The weak leadership of Germany is affecting Europe

by Lautaro Soza Torrijos

The German government must urgently lead on the challenges of the European Union and work towards a unified vision. The current coalition led by Olaf Scholz, comprising the Green Party and the FDP, is failing to achieve its goals both domestically and internationally. Change is needed now to ensure the continent’s future.

If the coalition believes that they are not capable of managing unity and evolving its agenda, it may be time to consider a reshuffling of the coalition’s composition. This would necessitate a closer examination of the Free Democratic Party’s (FDP) role, as they possess the power to initiate a transitional government with the Christian Democratic Union/Christian Social Union (CDU/CSU) in the event of their departure. Additionally, within the Social Democratic Party (SPD), it is imperative to question the leadership of Olaf Scholz. A strong and inclusive coalition that encompasses both center-right and center-left ideologies could serve as a transitional crisis government for Germany. Emphasis on the word “crisis” because this is not an ideal scenario for everyone – such a government would not only demonstrate Germany’s strength but also showcase a unified European vision concerning Ukraine and the future of the EU.

Germany’s historical transition from a state lacking influence in colonial affairs to the most significant economy in the EU has positioned it as a leader with the power to enact positive changes that reverberate across Europe. I am reminded of the words of Henry Kissinger, who once remarked, “Poor old Germany. Too big for Europe, too small for the world”.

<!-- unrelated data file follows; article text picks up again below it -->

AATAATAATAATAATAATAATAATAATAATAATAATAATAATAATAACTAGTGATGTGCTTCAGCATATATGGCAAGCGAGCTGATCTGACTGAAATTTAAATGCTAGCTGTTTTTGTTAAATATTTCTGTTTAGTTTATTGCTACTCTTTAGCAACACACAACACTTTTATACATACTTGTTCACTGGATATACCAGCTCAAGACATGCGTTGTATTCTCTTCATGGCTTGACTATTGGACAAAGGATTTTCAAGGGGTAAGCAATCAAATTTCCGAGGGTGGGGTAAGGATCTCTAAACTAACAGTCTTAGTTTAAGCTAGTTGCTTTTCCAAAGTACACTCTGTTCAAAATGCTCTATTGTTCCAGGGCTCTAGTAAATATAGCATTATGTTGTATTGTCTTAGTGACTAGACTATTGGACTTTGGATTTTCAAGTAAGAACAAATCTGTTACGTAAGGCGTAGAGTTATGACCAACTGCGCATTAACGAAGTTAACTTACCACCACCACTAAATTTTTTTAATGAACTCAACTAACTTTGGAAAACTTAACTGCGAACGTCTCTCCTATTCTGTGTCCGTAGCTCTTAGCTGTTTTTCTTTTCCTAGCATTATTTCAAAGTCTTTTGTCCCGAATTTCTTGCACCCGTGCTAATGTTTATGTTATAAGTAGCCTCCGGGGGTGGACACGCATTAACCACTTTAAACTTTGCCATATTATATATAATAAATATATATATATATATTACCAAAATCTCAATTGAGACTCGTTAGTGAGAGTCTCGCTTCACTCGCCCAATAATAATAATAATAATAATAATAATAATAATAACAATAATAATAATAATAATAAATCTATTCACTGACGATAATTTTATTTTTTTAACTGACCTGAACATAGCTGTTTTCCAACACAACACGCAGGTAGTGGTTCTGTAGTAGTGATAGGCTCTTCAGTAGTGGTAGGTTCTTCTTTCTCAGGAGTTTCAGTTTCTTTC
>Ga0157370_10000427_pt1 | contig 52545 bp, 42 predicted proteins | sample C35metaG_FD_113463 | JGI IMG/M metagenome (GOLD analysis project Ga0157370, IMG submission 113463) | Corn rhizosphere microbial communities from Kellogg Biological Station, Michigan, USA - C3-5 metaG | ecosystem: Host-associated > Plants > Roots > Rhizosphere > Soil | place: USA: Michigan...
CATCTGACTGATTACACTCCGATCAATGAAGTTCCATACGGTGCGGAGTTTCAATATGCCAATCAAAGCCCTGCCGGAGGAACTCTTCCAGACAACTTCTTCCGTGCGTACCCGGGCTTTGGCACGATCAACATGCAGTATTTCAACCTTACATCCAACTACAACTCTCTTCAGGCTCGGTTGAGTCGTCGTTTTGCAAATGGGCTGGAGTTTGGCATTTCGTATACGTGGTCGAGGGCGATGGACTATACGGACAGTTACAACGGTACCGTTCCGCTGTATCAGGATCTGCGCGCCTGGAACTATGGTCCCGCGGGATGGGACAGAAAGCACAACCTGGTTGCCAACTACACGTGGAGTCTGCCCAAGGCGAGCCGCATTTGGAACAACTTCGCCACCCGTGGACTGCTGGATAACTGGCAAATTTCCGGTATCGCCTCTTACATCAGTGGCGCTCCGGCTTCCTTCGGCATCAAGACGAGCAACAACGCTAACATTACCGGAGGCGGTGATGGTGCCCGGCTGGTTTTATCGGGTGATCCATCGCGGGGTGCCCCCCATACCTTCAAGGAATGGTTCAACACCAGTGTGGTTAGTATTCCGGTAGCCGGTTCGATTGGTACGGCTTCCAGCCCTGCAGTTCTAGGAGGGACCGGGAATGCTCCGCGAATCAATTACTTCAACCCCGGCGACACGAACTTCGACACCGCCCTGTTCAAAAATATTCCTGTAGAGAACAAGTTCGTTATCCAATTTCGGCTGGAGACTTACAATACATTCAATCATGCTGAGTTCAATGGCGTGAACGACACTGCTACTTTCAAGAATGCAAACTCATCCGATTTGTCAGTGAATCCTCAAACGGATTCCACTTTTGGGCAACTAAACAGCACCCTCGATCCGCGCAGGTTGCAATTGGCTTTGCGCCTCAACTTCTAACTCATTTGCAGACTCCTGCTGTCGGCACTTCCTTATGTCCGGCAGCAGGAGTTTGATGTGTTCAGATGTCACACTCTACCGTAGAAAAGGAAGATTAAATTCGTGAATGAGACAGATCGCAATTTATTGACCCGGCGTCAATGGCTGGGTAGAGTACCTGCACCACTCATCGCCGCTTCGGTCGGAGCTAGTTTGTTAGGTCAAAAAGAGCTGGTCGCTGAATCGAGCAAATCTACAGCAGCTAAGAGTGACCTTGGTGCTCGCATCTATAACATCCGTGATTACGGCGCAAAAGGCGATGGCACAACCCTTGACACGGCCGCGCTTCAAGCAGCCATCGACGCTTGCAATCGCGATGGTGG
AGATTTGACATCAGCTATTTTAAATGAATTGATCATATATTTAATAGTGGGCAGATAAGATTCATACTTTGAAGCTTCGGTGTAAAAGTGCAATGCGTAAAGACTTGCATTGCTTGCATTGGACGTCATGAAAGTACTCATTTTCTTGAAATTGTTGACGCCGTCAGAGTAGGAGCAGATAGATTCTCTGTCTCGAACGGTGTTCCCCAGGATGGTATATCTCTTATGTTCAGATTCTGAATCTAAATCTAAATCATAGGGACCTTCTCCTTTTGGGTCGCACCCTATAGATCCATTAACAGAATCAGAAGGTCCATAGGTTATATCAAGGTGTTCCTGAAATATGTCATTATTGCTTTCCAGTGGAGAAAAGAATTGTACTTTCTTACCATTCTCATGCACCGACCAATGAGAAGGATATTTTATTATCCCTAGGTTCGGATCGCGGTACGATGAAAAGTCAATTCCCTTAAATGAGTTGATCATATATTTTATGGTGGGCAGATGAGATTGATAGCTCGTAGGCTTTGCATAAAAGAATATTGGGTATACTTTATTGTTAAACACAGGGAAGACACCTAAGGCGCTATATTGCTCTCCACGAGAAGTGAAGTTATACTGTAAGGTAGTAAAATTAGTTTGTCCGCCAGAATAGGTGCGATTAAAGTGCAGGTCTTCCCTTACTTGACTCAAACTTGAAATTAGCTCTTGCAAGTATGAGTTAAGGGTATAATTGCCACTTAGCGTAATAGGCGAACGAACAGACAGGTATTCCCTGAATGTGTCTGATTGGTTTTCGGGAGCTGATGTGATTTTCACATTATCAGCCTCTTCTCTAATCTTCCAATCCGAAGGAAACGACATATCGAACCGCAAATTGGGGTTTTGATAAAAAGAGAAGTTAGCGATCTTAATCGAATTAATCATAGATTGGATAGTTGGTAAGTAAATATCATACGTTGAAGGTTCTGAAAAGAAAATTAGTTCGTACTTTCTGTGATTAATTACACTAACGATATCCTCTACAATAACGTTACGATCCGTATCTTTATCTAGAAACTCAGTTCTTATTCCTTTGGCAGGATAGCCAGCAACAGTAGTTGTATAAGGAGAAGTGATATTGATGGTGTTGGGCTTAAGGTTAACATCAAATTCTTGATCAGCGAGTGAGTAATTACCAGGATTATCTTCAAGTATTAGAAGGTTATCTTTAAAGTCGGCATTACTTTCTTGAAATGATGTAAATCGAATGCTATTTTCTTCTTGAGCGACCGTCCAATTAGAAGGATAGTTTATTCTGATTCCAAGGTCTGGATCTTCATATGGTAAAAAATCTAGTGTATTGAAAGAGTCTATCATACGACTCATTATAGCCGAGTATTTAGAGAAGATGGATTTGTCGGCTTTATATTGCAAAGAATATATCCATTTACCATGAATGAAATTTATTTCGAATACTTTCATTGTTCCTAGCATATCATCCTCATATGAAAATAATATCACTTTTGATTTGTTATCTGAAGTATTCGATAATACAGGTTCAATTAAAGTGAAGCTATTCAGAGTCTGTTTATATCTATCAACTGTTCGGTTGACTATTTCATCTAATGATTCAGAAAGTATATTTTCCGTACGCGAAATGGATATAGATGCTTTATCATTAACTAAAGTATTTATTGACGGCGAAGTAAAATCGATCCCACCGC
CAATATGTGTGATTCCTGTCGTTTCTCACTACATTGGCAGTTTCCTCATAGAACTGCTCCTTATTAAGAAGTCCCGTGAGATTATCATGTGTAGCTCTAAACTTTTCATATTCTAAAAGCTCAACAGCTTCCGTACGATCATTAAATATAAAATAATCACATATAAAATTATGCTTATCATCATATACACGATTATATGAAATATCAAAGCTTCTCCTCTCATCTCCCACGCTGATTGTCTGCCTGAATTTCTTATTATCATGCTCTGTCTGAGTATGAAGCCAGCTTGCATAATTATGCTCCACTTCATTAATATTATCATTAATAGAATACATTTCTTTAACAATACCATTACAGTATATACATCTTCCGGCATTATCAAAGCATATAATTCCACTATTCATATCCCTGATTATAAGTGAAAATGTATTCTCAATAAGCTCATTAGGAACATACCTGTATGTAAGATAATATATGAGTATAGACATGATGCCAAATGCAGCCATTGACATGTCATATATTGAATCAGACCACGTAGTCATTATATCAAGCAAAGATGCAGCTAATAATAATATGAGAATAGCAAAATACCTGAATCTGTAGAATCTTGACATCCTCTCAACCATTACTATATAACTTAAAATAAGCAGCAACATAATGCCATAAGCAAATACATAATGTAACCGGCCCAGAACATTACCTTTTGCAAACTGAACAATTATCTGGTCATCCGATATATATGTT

The current government coalition led by Olaf Scholz is struggling on every front. In its current state of leadership, it seems that Germany is “too big for Europe and too small for the European Union.” The problems of the coalition at home are that of pushing a green agenda in times of crisis, the delay in military aid to Ukraine, and the bad performance of the coalition in local elections.

The European Union stands at a crossroads, facing profound ideological divisions that threaten its unity. Countries look for leadership and they don’t find it anywhere. From the contrasting perspectives on migration to the debates over open markets, the EU finds itself grappling with internal conflicts that demand resolution. One example of this is the French-Italian crisis over refugees, which highlighted the deep-seated differences in approach to migration. Furthermore, the Polish-Hungarian opposition to the entry of Ukrainian grain into the European market has further amplified the existing divisions on free markets. On geopolitics, a particular concern is Hungary’s neutral stance on the Russian invasion of Ukraine, which is a grave humanitarian mistake. In this context, it becomes crucial for the German coalition and government to assume a leading role. They are susceptible to the rise of a pure right-wing coalition in the upcoming elections, which will escalate the divisions in Brussels. Germany must use their potential to guide the EU towards a common vision regarding actions on helping Ukraine and the future of Europe.

A fragmented Europe weakens the EU’s ability to address challenges collectively and undermines its impact on the global stage. Germany must recognize this and take proactive measures to bridge the gaps between differing viewpoints within the EU.

By assuming a leadership role in a time of crisis, Germany can bridge the gaps between member states and steer the EU toward a more cohesive and unified future. This responsibility extends beyond domestic politics; it is a call to action on a broader European scale. A strong, united Germany, with a clear stance on the Russian invasion of Ukraine, can exert influence and encourage other member states to adopt a unified perspective. By championing a principled approach to the crisis, Germany can lead the way in advocating for humanitarian values and ensuring the EU remains steadfast in its commitment to democracy, stability, and human rights.

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